4. Use quotation marks: If you’re looking for a specific term, put it in quotation marks to get better results.
  5. Twithority: With Twithority, you’ll find Twitter search results with authority.
  6. Use hashtags: If you come across a useful hashtag, click on it to see what else you’ll find.
  7. Subscribe: Keep up with useful keywords and hashtags by setting up an RSS subscription for them.
  8. Pay attention to trends: Stay on top of the latest in your field by seeking out and participating in trending topics. For instance, students enrolled in political science degree programs may want to follow trending topics related to upcoming local and state elections.
  9. Trendrr: Stay on top of trends on Twitter with this tool.
  10. Find stories: Listen to useful sources on Twitter to get news you can share with your followers.
  11. Retweetist: Retweetist shares popular trends, topics, and people using retweets on Twitter.
  12. TwiBuzz: This tool will help you monitor your favorite keywords in realtime.
  13. Tweet Volume: With this tool, you can find out if your keywords are popular on Twitter or not.
  14. Retweetradar: You can find popular information being retweeted on Twitter with this tool.
  15. Tweetmeme: Check out Tweetmeme to learn about retweeting stats for articles on Twitter.
  16. Twitt(url)y: Find out about hot news with this tool that sorts URLs by how frequently they are mentioned in tweets.
  17. Twackle: With this aggregator, you’ll be able to find news and more in a single destination.
  18. Twitter Sniffer for Brands: Twitter Sniffer makes it easy for you to keep track of conversations about you on Twitter.
  19. Twist: Using Twist, you can see trend graphs for topics on Twitter.
  20. Twuoted: Find popular quotes with this site that follows the #quote hashtag.
  21. Tweet Scan: Follow Twitter conversations by keyword and category using Tweet Scan.
  22. TweetStats Trends: See what’s trending right now and in the past with TweetStats Trends.
  23. TwitScoop: Use TwitScoop in order to find trending topics and useful friends.
  24. Monitter: Stay on top of 3 keywords at once with this keyword search tool.
  25. Pay attention to timing: Monitor the most popular hours for your Twitter followers, then concentrate your most important messages in those hours for more effective tweeting.


With these tips and tools, you can keep all of your information on Twitter well organized.
  1. Use a tool to manage Twitter: Don’t let your research get lost-use a tool to organize everything.
  2. Tweetdeck: Make use of this tool to organize tweets from various groups into easy to manage categories.
  3. Don’t try to read everything: You will be on Twitter all day and all night if you try to read every single tweet from your followers-just drop in when you can.
  4. My Tweeple: This tool will help you organize the people you’re following.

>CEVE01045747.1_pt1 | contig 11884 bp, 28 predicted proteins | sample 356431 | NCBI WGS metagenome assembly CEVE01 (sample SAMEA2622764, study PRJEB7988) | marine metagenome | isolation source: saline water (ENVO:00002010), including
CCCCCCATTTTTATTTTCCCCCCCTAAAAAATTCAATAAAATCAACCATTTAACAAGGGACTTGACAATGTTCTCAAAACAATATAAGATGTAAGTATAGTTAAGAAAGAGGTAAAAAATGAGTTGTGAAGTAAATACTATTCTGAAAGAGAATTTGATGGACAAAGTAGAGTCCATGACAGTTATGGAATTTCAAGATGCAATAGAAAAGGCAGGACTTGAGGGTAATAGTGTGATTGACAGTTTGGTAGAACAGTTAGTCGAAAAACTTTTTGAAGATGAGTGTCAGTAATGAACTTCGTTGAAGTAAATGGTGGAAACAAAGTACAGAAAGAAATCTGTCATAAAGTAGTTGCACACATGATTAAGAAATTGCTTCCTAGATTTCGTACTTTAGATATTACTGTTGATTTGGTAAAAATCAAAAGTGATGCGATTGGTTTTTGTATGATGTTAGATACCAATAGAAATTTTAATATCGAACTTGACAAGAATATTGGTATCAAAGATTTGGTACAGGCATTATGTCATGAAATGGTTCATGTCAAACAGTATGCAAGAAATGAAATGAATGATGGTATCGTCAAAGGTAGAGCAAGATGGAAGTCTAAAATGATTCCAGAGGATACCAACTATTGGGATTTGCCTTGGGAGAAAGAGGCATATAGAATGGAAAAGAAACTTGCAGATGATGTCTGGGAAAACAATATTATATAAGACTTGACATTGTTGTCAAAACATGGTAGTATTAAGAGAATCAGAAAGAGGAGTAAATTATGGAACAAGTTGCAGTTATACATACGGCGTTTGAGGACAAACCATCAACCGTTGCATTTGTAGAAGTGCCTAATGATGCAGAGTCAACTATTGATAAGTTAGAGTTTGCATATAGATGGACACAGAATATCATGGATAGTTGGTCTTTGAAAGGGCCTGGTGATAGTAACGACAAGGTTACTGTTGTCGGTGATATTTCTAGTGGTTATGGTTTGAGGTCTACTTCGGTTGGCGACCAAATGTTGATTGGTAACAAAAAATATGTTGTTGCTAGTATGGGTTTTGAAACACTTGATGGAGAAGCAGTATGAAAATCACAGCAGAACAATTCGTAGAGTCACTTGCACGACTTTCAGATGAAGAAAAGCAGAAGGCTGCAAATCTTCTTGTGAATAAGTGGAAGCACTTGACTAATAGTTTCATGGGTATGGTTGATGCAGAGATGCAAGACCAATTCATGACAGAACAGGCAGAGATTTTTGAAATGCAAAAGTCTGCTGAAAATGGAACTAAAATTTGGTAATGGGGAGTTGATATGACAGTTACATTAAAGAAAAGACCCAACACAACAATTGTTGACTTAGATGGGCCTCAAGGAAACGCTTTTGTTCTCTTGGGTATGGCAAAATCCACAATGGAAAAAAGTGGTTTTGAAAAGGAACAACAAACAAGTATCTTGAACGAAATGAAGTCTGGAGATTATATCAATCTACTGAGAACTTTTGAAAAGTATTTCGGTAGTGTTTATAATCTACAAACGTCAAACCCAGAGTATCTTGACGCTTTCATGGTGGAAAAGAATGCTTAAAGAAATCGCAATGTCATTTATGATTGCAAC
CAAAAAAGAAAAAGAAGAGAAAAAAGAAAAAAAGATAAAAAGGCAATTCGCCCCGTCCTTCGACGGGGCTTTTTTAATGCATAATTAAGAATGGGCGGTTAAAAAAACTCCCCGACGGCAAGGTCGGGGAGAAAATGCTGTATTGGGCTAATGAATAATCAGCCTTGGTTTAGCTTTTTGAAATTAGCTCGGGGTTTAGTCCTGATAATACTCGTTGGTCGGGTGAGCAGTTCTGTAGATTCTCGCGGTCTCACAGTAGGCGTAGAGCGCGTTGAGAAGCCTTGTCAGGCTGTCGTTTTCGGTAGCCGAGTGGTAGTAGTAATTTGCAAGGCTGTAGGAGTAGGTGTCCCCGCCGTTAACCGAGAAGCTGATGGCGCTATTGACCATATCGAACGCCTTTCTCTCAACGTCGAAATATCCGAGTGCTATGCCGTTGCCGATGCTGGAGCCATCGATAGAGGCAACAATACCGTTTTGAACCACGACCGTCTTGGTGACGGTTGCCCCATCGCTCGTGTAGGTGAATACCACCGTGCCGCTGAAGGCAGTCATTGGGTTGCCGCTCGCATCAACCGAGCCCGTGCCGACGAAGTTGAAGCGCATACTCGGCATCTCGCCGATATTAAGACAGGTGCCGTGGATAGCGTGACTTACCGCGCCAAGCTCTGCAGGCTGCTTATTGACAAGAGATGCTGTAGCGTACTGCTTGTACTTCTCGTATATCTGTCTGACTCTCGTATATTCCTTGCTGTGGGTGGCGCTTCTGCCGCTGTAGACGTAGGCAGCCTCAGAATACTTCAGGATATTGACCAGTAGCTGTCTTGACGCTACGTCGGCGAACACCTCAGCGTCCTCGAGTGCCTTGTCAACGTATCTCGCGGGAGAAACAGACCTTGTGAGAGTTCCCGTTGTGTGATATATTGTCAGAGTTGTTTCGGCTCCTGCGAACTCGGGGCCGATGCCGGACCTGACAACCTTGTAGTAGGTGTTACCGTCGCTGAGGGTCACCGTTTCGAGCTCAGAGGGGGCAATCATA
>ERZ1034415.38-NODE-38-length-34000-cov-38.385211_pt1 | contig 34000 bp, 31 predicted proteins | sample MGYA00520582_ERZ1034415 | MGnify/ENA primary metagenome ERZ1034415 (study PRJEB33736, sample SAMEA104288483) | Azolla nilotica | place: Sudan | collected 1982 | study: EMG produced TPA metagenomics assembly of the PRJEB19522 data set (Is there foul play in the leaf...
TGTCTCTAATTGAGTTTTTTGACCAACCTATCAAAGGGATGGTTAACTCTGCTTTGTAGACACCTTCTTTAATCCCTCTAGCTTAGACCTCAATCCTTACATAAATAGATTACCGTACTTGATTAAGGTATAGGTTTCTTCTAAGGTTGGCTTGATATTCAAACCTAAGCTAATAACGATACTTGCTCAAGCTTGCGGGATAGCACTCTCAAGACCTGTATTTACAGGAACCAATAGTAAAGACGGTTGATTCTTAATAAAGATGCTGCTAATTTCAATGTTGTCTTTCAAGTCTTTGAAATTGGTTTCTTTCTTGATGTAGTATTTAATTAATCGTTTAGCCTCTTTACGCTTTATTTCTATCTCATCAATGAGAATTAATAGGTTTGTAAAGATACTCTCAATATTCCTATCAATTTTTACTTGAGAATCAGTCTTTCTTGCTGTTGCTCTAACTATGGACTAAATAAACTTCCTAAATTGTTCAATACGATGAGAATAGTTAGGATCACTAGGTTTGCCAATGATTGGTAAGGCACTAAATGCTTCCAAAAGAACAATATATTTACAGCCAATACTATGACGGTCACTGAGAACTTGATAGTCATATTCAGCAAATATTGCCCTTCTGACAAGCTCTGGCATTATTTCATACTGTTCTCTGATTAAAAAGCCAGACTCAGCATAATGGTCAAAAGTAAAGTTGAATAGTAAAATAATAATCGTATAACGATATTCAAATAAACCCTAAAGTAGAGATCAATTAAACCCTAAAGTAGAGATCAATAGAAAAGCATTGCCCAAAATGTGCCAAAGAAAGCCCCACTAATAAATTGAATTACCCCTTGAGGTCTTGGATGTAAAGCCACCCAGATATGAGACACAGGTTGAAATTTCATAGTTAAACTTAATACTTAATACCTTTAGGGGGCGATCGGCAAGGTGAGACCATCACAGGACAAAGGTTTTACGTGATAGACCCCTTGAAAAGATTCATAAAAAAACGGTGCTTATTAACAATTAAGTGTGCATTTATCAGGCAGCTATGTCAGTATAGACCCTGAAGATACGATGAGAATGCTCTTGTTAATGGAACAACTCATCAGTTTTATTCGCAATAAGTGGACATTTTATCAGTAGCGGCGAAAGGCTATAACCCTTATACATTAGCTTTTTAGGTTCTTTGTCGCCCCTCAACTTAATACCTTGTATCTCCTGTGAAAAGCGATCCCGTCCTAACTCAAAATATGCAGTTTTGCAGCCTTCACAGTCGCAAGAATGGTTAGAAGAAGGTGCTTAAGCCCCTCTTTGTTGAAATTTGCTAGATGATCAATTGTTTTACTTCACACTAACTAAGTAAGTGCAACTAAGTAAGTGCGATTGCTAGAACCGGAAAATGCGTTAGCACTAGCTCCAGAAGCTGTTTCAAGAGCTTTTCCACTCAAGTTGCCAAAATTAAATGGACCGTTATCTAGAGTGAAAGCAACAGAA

5. Tweetree: See your Twitter stream in a tree with organized conversations using Tweetree.
  6. Twickie: With Twickie, you can organize Twitter conversations.
  7. Tweetake: Back up your hard work and research on Twitter with the help of Tweetake.
  8. Make good use of alert tools: Make sure you’re not missing good conversations by setting up alerts that will tell you when friends and other Twitter users discuss keywords you’re interested in.
  9. Tweet Clouds: Analyze your keyword usage with this tool.
  10. Twitterator: Monitor groups of people while staying organized with the help of this script.

Authority Building

Follow these tips and use these tools in order to establish yourself as an authority in your field.
  1. Own your brand: Even if you don’t want to use your real name on Twitter, at least claim it so that no one else can use it against you.
  2. Be retweetable: Share tweets that others will want to retweet.
  3. Use popular tweets as blog posts: If you share a site or bit of information that turns out to be very popular, use it as a jumping off point for a blog post.
  4. Use your real name as your Twitter name: Be more personal and authoritative by using your real name.
  5. Check your stats: Find out how often you and other people are Tweeting using TweetStats.
  6. Respond: Don’t just sit in your ivory tower-talk back to the people who want to engage with you.
  7. Share your credentials: Let people know why you’re an expert in your field.
  8. Shake things up: Offer a good variety in your stream of links, blog posts, retweets, responses, and questions.
  9. Just don’t spam: Don’t do it-no one likes it, and it won’t be tolerated.
  10. Share information: Gain a reputation as an expert by sharing helpful links, resources, and more.
  11. TBuzz: Use this tool to find out if a site has been tweeted about before.
  12. Be sincere: Be honest and considerate in your tweets and replies.
  13. Find out authoritative keywords: See which keywords the authorities in your niche are using.
  14. Discuss what’s hot: Share your opinions and resources on what’s currently moving on Twitter.
  15. Don’t go crazy with links: Avoid using your Twitter account just to post links to your blog.
  16. Point out interesting information: Don’t just talk about yourself, discuss what’s happening in your field.
  17. Follow authorative accounts: Populate your Twitter neighborhood with people who have authority.
  18. Promote your Twitter URL: Share your Twitter name on your email, blog, Facebook, and other locations online so people can find you.
  19. Slow down: Don’t clog up your followers’ Twitter screens-keep your Tweets relevant and interesting, not inane and constant.